Thursday, December 8, 2011
#6 - Do The Right Thing - This blew the roof off African-America, hip hop, street fashion, and sneakers for every one outside NY. If you grew up in NY, you already know, but for a kid in Orlando who's only connection were Puerto Ricans who moved South or Jews that relocated and a subscription to The Source, Do the Right Thing was it... There are so many memorable scenes: love/hate, brothers on the wall, bird fan smudgin' buggin' out's Jordan's, Rosie Perez's intro, WLOVE, johnny pumps, etc. The Martin-Malcolm dilemma that's played out through the film is super ill and a question for the ages. It's something there's no answer to but the discourse is the purpose. I'm a sucker for films that capture neighborhoods, an era, and a people, Spike done did it with this one. Live from Bed-Stuy...
#5 - Rear Window - Like DRT, Rear Window captures a neighborhood. But, no one moves a camera quite like Hitchcock. Besides maybe Citizen Kane or Breathless, I think Rear Window has the most interesting framing and movement to the camera. I'm no expert so I'm sure there's better or more obscure, but I just like this movie. The thing that gets me with Hitchcock films is how well he integrates and consistently applies themes throughout the film. Whether it's doppelgangers in Strangers on a Train or "gaze" in Rear Window, it's dope. Truth be told, watching Rear Window and then reading feminist criticisms of it are pretty dope. The idea of "gaze" in the film is really cool because you think about it, what better set-up to explore social hierarchy than to see a neighborhood in the context of apartments through Jimmy Stewart's window. Classic white man in cat bird seat steez. It's interesting on a lot of levels.
#4 Good Will Hunting - It'll make more sense when the book comes out, but growing up a reluctant "gifted" kid who was bussed to schools and then caught 2 assaults... This was my movie. It was always fun to walk around with my Mecca shit on, having people assume I was a dumb ass, and then son the shit out of them. The Howard Zinn shout-out is super ill too. For anyone that lived on one side, but understood another... this is your film. It's all about duality and finding happiness on your own terms regardless where you're from or where others want you to go...
#3 Royal Tennenbaums - Yo Wes Anderson has been shark bit to death, but this is my dude. I FUX WIT THIS SHIT. It might be the whitest thing I've ever liked, but in a way, it's the least white thing as well. It's mad honest about being dysfunctional and from the minority perspective, I think that's one of our biggest beefs with white people. We feel like we're always being judged for the way our families operate, but they're just as fucked up. That's why we all fuck with Kenny Powers too. He's real and white haha. Rachel Ray, Kelly Ripa, these other chicks are Stepford wives. We want to see the real, which is why I kinda didn't mind Martha so much after she did a bid. I mean, damn, she just trying to get her paper, I can't hate on that. I write about my boy, Warren, a lot and this was pretty much the first film we both agreed on.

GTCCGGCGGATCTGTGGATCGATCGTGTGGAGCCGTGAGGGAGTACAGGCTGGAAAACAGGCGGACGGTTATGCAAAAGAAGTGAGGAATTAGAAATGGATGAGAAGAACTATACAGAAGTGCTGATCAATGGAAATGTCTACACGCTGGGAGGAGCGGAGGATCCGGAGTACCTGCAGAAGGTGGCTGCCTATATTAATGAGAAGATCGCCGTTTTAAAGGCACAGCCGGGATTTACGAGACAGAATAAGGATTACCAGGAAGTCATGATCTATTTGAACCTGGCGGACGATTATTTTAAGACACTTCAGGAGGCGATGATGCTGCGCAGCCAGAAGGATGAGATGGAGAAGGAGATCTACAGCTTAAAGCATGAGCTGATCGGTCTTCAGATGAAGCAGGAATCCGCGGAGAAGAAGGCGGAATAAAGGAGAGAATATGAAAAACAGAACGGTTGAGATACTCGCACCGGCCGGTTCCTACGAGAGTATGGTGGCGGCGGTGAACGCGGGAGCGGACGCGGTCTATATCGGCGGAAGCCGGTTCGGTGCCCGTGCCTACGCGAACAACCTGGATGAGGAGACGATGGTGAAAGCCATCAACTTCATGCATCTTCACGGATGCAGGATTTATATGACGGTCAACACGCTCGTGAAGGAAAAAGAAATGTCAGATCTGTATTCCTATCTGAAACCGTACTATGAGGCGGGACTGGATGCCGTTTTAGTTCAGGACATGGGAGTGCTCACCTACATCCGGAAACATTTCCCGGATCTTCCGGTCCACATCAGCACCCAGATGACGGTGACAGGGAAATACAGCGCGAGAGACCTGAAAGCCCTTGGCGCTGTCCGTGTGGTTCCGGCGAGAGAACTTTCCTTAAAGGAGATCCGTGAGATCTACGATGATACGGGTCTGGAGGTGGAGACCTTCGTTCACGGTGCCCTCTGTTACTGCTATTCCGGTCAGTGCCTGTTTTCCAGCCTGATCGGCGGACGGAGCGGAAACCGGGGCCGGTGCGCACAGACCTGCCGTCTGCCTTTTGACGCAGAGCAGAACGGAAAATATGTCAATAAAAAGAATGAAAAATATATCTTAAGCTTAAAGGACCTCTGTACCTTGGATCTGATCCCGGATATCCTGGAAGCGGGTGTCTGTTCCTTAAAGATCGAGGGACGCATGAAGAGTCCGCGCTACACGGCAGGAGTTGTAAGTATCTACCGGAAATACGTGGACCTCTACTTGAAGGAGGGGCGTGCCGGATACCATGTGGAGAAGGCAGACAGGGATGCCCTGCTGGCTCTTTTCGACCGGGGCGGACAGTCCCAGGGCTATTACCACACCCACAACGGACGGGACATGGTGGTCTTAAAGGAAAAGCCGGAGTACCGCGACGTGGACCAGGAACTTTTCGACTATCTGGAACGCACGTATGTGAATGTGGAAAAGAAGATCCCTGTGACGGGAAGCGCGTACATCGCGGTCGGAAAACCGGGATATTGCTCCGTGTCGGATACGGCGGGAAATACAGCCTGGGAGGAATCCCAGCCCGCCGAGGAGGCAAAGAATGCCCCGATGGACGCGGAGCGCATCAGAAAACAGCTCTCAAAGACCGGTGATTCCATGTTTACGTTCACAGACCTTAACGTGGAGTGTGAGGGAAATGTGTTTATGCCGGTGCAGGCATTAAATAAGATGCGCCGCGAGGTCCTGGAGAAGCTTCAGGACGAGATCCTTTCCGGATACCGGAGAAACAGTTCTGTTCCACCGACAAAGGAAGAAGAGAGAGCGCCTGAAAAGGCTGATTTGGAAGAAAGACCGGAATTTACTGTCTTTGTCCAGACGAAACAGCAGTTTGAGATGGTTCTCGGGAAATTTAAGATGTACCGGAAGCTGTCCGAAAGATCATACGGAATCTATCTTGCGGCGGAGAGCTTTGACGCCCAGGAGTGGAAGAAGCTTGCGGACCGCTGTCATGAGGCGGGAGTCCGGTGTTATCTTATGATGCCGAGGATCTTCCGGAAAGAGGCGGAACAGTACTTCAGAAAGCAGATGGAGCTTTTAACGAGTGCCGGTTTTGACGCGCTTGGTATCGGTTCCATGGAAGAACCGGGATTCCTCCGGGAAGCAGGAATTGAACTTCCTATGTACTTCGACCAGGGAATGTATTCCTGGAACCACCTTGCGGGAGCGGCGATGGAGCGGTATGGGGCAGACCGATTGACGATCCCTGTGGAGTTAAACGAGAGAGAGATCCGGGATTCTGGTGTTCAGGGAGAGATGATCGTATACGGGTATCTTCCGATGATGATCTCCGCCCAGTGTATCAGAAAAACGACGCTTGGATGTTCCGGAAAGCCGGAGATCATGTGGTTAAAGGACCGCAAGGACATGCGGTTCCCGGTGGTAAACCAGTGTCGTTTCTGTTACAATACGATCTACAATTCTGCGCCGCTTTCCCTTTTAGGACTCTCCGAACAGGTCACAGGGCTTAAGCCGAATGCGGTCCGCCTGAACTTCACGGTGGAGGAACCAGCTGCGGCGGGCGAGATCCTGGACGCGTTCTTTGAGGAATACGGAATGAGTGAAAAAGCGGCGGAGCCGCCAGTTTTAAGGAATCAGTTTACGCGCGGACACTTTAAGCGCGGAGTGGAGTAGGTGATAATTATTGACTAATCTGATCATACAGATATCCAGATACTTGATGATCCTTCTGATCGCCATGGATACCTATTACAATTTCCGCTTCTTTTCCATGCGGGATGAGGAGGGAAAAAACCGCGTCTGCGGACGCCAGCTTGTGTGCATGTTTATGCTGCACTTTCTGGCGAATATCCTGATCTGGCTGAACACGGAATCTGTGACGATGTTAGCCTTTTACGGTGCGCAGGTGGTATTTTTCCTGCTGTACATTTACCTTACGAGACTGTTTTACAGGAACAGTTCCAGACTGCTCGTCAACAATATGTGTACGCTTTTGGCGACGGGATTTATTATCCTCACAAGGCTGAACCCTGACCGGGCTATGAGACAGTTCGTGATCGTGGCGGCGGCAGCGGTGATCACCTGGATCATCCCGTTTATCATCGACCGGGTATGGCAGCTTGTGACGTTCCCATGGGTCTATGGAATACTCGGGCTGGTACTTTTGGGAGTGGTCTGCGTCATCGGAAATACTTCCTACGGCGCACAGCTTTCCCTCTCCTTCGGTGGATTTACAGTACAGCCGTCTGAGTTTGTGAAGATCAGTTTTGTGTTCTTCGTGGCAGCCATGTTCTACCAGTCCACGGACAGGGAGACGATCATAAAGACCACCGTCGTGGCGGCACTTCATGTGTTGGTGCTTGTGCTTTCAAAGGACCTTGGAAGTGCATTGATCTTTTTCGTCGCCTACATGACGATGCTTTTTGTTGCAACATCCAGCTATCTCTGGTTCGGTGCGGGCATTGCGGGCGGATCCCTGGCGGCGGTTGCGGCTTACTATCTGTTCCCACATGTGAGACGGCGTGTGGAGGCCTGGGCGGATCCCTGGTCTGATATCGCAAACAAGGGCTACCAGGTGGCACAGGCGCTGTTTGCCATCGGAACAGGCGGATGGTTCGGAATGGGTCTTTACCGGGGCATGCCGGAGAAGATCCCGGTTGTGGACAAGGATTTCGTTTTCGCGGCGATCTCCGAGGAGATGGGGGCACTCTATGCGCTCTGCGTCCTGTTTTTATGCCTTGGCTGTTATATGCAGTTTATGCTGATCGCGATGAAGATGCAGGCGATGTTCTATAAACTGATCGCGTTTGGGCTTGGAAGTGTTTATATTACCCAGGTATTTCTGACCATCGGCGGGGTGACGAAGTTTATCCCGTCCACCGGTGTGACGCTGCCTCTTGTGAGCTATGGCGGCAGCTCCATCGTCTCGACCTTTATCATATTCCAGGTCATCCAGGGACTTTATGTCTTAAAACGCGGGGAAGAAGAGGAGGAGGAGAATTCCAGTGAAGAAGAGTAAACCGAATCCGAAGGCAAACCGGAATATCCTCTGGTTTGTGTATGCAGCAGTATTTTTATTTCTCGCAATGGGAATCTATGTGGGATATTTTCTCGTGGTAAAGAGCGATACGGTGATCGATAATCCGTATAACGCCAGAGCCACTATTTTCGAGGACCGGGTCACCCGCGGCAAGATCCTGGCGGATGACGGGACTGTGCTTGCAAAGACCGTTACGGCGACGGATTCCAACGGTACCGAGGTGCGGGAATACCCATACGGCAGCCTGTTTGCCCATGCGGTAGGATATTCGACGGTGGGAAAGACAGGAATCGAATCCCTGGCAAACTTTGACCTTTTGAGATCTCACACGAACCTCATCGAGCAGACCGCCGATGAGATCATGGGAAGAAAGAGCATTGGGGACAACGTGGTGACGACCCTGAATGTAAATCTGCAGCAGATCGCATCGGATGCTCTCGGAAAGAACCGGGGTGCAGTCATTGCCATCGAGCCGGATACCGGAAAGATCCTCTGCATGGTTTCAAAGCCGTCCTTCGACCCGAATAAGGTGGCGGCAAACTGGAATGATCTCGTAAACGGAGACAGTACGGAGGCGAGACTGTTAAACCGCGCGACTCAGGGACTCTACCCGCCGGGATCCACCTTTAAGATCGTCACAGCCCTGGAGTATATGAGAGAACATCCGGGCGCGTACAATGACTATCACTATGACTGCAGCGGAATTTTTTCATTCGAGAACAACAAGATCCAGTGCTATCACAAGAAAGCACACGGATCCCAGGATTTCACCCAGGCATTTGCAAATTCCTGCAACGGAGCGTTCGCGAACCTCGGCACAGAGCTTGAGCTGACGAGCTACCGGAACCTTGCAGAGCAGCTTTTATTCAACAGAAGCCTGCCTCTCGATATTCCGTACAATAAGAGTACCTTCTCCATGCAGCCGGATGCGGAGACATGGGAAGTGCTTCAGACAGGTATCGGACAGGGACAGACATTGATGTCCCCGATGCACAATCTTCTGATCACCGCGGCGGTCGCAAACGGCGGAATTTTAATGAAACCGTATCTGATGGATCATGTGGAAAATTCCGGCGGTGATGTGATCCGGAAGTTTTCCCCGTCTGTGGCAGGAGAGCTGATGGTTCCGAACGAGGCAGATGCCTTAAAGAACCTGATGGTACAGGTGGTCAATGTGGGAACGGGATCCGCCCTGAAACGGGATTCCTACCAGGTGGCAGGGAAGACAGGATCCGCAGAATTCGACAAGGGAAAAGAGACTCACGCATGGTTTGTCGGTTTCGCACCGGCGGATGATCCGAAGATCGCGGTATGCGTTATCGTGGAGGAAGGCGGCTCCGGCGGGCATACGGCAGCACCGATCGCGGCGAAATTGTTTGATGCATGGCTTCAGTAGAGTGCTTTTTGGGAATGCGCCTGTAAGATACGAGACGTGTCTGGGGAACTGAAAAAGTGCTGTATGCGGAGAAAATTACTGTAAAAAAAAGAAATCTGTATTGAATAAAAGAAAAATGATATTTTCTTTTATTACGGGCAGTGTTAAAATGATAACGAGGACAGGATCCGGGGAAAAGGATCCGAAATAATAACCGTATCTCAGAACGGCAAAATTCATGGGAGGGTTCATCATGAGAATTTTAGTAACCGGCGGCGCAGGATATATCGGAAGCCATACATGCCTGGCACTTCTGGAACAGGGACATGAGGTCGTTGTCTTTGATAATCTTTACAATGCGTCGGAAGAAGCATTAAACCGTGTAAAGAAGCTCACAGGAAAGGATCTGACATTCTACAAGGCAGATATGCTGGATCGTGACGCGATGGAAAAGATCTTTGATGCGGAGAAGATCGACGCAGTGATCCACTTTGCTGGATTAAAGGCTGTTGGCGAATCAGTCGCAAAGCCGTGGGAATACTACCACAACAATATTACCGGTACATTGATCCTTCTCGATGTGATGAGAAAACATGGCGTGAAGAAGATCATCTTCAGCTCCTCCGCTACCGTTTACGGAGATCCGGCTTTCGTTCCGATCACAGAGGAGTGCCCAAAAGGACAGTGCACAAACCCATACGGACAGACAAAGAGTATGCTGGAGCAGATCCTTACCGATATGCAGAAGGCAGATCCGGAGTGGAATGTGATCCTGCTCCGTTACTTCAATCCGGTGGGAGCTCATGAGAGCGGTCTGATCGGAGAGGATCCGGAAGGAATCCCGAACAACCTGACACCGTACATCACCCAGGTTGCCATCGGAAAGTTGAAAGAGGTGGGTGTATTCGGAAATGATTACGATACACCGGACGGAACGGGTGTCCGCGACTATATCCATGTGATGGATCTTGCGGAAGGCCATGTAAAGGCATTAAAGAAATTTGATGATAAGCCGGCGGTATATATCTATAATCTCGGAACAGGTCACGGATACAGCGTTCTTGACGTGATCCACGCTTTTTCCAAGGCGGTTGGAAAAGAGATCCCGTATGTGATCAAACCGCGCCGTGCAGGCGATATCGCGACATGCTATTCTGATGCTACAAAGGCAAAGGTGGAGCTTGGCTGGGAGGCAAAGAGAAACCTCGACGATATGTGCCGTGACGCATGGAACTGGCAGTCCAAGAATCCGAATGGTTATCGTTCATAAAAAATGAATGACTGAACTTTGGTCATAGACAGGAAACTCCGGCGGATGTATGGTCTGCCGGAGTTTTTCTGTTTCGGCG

From a filmmaking perspective, Wes Anderson, like Hitchcock is a master of creating themes, looks, mis-en-scene and then sticking to it. It's not half assed, it's not a ploy, it's not a gimmick, and actually supersedes every thing else in the film. The tone, the voice, the image, are all enhanced by the mis-en-scene and it's arguable that Anderson is the father of hipster fashion, culture, and voice... When I read about the Ronsons, I just imagine them as the Tennenbaums. I think they might have even done a spread framed as the Tennenbaums. Anderson deals with childhood/family themes in a lot of his movies and I'm a stuck in the past type too. I like red sauce italian, chinese restaurants with lazy susans, and the mcrib. What can I say? I don't want to grow up.
#2 Annie Hall - I'm a huge fan of Manhattan, but Annie Hall is it for me. Manhattan is a better looking film visually, it captures the city, but Annie Hall has these insights into the human condition that fucking kill you! Woody breaks shit down and explains things you think about in fucking circles. After it all, you're left with an "egg" joke that pretty much explains every thing you need to know about women and men. As a neurotic Asian who went to a Yeshiva and loves Brooklyn, I had no choice but to love this film.
P.S. Pay attention to the jump-cuts. Woody likes French films and you can see the Godard influence... Thanks Dr. Boles
#1 - There is no name to this film. If someone says the "Greatest Film Ever Made" you know, what it is. If this isn't #1 on your list, we can't be friends. It's that simple. Greatest film ever made and it's not even up for debate. I watch this easily 3 times a year. Especially when negotiating deals haha. It's Sun Tzu for the West.
If you got a top 5, put it in the comments!